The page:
SSI Disability Program Needs Complete Overhaul

I know this is going to get some people really ticked off with me, but I truly believe that the Social Security disability program is screwed up and needs major fixing.  Allow me to justify myself.

I know a man who has two grown daughters.  The youngest daughter is very lazy and has never wanted to work.  She wants others to take care of her.  She is also one of the worst hypochondriacs I’ve ever known.  He tells me that she heads for Urgent Care or the E.R. with every little thing.  Once he told me that she caught an imaginary disease from him when he pretended to be sick but wasn’t.

Over the course of several years, she has gone to her doctors with complaints of aches, pains and migraines.  Several doctors ran test after test after test and they all came back fine.  One day she saw a new doctor for the very first time.  He had never seen her before nor had he seen her medical records.  In the matter of a few minutes, he told her she had fibromyalgia, something very hard to diagnose.  Instantly the daughter was convinced that’s what she had and went home and looked it up on the internet.  Once she read all of the symptoms, she suddenly had most of those that she never had before.

Once diagnosed, she was sent to a pain specialist.  It seemed no matter what the specialist did, she was always worse afterwards and had no improvement.  She is now receiving SSI disability.  I personally know of several ladies that have severe fibromyalgia and they all have told me that the same treatments from the same pain specialist always helps and makes them feel better for a time.  All of them also work full time and do their best cope with their fibro.

The man’s oldest daughter has always had a good work ethic and has held jobs most of her adult life.  He told me that she has gone to work when she had pneumonia, just so people didn’t think she was like her sister.  At one time, she worked in a hospital where she was attacked by a patient and received a severe neck and shoulder injury that ended her career in nursing.  Through the course of her treatment, they pumped her full of steroids which caused her to put on a lot of weight and eventually destroyed most of the cartilage in her knees.  She has difficulty standing or walking for any length of time because of the knee pain and severe swelling in her ankles and feet.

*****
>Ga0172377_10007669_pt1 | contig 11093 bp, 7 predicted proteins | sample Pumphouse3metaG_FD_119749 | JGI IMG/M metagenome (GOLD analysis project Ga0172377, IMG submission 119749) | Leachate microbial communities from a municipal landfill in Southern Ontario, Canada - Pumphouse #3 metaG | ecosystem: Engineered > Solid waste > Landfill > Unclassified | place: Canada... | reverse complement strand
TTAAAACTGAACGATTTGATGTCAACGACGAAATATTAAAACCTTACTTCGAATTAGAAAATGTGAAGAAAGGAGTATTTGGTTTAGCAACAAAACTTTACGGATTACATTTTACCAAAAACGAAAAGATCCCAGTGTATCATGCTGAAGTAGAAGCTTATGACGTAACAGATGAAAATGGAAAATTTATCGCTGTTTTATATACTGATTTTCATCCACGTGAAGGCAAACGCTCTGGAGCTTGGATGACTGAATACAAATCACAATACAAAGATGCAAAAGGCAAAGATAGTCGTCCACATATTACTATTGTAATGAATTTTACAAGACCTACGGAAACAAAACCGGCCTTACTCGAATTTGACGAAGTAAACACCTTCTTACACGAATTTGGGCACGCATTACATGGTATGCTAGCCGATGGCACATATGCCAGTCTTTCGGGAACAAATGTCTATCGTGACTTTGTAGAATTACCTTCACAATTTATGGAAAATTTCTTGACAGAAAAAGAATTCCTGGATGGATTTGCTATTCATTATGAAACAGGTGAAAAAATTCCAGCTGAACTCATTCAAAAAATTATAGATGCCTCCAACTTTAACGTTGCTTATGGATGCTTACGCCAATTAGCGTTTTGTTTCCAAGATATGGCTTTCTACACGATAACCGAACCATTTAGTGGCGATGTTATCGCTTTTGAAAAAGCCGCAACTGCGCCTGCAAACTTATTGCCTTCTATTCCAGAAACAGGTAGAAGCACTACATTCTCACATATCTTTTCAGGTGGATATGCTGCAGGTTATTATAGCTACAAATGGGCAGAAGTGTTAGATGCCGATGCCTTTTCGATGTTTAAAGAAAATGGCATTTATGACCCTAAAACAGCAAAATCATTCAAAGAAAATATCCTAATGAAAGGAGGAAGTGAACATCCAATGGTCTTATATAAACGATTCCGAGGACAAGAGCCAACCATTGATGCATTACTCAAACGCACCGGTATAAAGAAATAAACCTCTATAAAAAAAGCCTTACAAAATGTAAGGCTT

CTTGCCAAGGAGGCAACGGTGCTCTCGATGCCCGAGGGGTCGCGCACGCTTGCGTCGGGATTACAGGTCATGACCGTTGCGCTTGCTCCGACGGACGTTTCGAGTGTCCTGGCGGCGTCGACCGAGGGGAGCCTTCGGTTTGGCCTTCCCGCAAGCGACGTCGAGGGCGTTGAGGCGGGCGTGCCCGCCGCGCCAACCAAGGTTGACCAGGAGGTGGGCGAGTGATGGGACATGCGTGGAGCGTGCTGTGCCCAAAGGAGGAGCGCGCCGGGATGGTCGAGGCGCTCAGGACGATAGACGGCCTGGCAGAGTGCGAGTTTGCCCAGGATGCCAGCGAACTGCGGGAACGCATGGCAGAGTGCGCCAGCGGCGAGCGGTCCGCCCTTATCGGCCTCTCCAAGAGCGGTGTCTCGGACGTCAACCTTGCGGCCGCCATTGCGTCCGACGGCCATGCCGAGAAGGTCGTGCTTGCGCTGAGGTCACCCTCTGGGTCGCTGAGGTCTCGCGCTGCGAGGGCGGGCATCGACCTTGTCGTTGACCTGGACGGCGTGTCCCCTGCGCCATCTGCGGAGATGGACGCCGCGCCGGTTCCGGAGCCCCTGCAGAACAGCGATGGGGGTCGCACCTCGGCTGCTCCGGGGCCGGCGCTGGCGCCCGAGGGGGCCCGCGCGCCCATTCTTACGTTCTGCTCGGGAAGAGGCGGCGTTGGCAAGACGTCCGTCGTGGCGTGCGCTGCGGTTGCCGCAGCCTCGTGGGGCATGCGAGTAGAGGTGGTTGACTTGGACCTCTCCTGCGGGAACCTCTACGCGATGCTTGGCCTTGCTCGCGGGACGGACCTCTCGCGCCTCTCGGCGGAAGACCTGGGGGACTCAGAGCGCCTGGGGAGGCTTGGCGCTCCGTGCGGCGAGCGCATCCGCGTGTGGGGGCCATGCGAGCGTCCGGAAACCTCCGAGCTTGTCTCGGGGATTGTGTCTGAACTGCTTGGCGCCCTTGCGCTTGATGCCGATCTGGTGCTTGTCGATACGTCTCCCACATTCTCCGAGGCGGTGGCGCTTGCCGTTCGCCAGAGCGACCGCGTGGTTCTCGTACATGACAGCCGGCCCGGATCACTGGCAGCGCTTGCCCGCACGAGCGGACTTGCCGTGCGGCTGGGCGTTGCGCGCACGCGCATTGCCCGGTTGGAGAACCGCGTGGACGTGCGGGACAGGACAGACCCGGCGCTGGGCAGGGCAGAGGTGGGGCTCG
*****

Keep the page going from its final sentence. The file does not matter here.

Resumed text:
She also suffered from partial seizures and two years ago had a brain tumor inside a cyst.  The tumor and cyst were successfully removed but left permanent damage to one of her eyes.  She can’t drive at night and has to close her bad eye to read anything in normal or small print.  She applied for SSI disability and was denied.  She is now unemployed because she physically can’t work, but she was denied coverage.

There are thousands of cases similar to both of these.  There are many people who whine, cry and moan at every little thing and receive disability and then there are others that are genuinely disabled and are repeatedly denied disability coverage.

Similar findings were found by an 18 month study conducted by Homeland Security & Governmental Affairs Permanent Subcommittee.  They randomly selected 300 cases of SSI disability and discovered that disability benefits were improperly awarded in nearly 25% of the cases.  Since the average lifetime disability payments average $300,000, the overall costs of such improperly awarded benefits could easily add up into the hundreds of millions of dollars.

In the report, they discovered some benefits that had been awarded on the basis of a one page document that was filled out only the day before the person’s hearing.  Another person was awarded disability for having severe carpal tunnel syndrome and was found to be working quite normally as a bartender a few months later.

Pete Sepp, executive vice president of National Taxpayers Union commented on the report saying:

“What is news is how high the improper payment rate is in the disability programs; and worse, how many problems the federal administrative law system is contributing to the improper payment and the taxpayer waste abuse problem.”

“It has almost become mechanical on the part of many administrative law judges to just take a quick peek at some documentation, perhaps not even ask questions of the people at the hearings, and just rubber-stamp the benefits.  That’s in large part, I think, because what we’re talking about here is other people’s money — and the other people are the American taxpayers. They are not being adequately represented in this process.”

I agree.  Something needs to be done to revamp how disability benefits are awarded.  I’m not sure I have all the answers, but I do know that the system is broke and that there are thousands of people taking advantage of it at our expense while others who really deserve it can’t get it.  If you have any good ideas on how to fix the system, let us know.